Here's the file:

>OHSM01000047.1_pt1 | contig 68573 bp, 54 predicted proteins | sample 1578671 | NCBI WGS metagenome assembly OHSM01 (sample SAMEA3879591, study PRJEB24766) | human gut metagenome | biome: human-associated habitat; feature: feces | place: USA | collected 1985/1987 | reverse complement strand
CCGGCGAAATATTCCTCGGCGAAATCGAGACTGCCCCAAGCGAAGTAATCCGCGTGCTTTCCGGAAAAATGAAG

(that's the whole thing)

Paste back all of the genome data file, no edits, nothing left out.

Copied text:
>OHSM01000047.1_pt1 | contig 68573 bp, 54 predicted proteins | sample 1578671 | NCBI WGS metagenome assembly OHSM01 (sample SAMEA3879591, study PRJEB24766) | human gut metagenome | biome: human-associated habitat; feature: feces | place: USA | collected 1985/1987 | reverse complement strand
CCGGCGAAATATTCCTCGGCGAAATCGAGACTGCCCCAAGCGAAGTAATCCGCGTGCTTTCCGGAAAAATGAAG